Throughout the IT outsourcing industry, several “Best Practices” are widely followed. Some of the more commonly used include an iterative development process, requirement management, quality control, and change control management.

An iterative or repetitive development process, which progresses in incremental stages, helps to maintain a focus on manageable tasks, and ensures that earlier stages are successful before the later stages are attempted.
Requirement management addresses the problem of shifting requirements, which is a situation in which the client requests additional changes to the service or product that are beyond the scope of what was originally planned. To guard against this common phenomenon, requirement management employs strategies such as documentation of requirements, sign-offs, and defining specific methodologies.
Quality control is a strategy that defines objective measures for assessing quality throughout the development process – in terms of the service offering or product functionality, reliability, and performance.
Change control is a strategy that seeks to closely monitor changes throughout the iterative process and implementation rollout. Here, prompt documentation ensures that records are intact for changes that have been made, and that unacceptable changes are not made or started.

A “Best Practice” tends to spread or be repeated throughout a field or industry after an actual success situation has been demonstrated. However, you must realize that an actual or demonstrated “Best Practice” mindset can be slow to spread, even within a dynamic organization.
The main barriers to adoption of a “Best Practice” methodology are: a lack of knowledge about current Best Practices; a lack of motivation to make changes involved in their adoption; and a lack of knowledge and skills required to do so.

Sunday, March 14, 2010

Difficulties with Best Practice Methodology

The author of this article, Derek Stockley, defines Best Practice Methodology as "a method where organizations identify their key business processes, and actively seek out and compare them with similar processes in organizations recognized for their exceptional customer service or outstanding business processes. The purpose of the comparison is to gather information and insight about better, more efficient and effective methods and approaches, with the view to identifying and implementing the 'best' practice/s. The comparison can be informal, through the analysis of competitor processes or systems, or done more formally through a co-operative venture (benchmarking)."

Stockley, the owner of a training and consulting firm in Australia, identifies difficulties with implementing Best Practice:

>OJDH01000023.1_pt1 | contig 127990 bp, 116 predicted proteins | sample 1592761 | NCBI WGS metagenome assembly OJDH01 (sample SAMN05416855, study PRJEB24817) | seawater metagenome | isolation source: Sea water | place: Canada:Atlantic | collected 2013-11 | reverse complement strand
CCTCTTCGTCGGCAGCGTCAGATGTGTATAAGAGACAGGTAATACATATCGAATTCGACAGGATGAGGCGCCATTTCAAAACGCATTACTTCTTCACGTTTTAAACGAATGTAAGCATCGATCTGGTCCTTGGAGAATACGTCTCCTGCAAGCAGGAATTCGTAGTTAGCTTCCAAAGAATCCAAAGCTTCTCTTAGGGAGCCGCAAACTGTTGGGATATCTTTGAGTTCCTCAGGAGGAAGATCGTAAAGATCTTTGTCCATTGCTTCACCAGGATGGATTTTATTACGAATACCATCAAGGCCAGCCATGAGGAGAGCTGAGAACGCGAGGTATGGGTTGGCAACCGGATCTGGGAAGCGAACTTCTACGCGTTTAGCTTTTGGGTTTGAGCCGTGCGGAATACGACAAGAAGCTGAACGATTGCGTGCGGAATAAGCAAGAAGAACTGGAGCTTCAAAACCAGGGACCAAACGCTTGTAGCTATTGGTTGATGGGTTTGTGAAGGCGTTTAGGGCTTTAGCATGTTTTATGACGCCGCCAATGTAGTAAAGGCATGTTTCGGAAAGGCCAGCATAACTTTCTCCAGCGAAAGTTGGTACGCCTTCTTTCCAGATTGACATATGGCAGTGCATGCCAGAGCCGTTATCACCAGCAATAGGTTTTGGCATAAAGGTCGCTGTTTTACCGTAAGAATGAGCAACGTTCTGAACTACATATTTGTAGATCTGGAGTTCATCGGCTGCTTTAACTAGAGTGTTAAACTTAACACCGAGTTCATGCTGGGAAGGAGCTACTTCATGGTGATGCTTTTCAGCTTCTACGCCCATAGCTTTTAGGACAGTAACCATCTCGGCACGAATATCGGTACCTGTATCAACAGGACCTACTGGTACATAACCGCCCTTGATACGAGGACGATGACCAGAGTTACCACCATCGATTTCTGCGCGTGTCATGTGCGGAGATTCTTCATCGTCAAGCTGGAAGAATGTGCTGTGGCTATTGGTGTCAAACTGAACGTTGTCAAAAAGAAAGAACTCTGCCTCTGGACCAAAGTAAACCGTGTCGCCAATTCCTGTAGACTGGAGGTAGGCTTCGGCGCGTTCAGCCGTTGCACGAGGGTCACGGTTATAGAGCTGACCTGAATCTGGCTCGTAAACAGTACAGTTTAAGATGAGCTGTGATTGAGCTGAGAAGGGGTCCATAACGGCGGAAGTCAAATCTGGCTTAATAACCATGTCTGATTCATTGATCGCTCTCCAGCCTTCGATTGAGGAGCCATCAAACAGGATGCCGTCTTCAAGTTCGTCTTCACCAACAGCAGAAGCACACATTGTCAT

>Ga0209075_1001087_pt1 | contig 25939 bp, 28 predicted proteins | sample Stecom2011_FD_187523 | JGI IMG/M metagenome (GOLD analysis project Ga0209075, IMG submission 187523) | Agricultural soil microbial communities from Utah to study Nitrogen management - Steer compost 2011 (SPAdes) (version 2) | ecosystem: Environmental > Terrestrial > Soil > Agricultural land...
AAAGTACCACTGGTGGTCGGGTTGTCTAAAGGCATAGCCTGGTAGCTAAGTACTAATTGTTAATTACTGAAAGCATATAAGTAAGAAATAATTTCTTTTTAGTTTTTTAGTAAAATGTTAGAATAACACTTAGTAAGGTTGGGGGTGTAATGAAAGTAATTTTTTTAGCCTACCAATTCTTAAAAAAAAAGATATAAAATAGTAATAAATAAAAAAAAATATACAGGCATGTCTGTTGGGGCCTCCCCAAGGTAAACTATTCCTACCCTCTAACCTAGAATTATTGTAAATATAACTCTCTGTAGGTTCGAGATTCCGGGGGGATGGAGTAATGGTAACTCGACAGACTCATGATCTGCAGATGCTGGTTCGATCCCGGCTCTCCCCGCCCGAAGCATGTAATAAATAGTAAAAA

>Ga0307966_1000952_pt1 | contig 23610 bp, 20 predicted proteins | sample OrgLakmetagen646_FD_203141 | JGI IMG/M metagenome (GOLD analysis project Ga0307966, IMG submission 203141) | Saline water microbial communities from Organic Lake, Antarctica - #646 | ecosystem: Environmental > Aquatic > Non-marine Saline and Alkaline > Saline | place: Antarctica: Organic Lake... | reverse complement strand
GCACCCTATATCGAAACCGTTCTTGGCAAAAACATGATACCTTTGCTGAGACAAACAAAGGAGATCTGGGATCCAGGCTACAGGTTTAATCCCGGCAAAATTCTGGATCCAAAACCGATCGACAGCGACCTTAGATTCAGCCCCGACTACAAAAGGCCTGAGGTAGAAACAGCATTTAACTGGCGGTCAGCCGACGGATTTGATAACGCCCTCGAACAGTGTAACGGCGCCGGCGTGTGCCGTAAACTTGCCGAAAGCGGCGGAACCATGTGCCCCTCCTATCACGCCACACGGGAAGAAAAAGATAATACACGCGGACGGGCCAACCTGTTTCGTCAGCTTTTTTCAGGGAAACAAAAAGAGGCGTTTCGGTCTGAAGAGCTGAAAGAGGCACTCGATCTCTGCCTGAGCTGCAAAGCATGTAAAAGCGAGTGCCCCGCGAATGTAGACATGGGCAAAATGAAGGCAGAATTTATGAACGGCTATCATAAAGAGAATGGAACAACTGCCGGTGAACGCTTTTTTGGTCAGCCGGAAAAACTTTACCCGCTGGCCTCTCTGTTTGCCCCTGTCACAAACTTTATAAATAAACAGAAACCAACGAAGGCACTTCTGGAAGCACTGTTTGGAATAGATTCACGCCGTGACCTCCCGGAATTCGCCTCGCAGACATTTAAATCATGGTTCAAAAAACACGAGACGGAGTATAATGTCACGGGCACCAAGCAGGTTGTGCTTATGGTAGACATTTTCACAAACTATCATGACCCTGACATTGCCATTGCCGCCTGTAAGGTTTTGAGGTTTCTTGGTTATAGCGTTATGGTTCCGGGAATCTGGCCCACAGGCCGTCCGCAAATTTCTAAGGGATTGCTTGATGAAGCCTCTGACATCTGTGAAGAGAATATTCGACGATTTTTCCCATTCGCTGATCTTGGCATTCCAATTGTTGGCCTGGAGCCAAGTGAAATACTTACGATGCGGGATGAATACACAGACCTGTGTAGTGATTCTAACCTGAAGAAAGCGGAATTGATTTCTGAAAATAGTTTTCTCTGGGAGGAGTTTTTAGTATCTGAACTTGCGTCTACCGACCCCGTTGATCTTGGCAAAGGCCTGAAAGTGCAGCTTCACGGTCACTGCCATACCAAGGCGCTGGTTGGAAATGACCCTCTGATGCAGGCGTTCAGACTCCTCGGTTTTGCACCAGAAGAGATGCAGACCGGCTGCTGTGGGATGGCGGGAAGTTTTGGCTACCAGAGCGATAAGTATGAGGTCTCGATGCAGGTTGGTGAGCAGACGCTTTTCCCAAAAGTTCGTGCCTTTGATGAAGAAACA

Ideas gained from other organizations may not be implemented successfully if the company's culture is not taken into consideration. It is important to not underestimate the strength of the company's culture when making decisions using another company's ideas.

Companies can make incorrect assumptions about best practices.

Outsourcing should be carefully considered and scrutinized as a means of cost reduction, paying considerable attention to what service or staff would be outsourced; it is important to look at the big picture when using Best Practice.

Best Practice is most useful when used in conjunction with other methodologies such as benchmarking.

GOA Application of Best Practices Methodology


The "best practices methodology" is used to analyze organizations that are widely recognized for making large improvements in their products or processes. The organizations are then used as models for a "how-to" for increased efficiency and performance.

"Best Practices Methodology: A New Approach for Improving Government Operations" looks at how government operations, such as supply management, can be improved by implementing this private sector methodology. A best practices review can be applied to a variety of processes, such as payroll, travel administration, employee training, accounting and budgeting systems, procurement, transportation, maintenance services, repair services, and distribution. Best practices can be used to help streamline processes for cost savings.

Step-By-Step Actions

(1) Gaining an understanding of and documenting the process you want to improve.
(2) Researching industry trends and literature, and speaking with consultants, academics, and interest group officials on the subject matter.
(3) Selecting appropriate organizations for your review.
(4) Collecting data from these selected organizations.
(5) Identifying barriers to change.
(6) Comparing and contrasting processes to develop recommendations.

Here is an example of government use of best practices:

Defense Logistics: Observations on Private Sector Efforts to Improve
Operations (GAO/NSIAD-91-210, June 13, 1991).
Private sector firms have found that integrated logistics management can help reduce costs and increase their competitiveness. Major elements for successful implementation of integrated logistics management include total cost analysis and top management commitment. DOD may be able to benefit from private sector experiences in improving their logistics operations.

This article did not offer strengths and weaknesses for Best Practices, but it did offer many examples of its use in the private sector.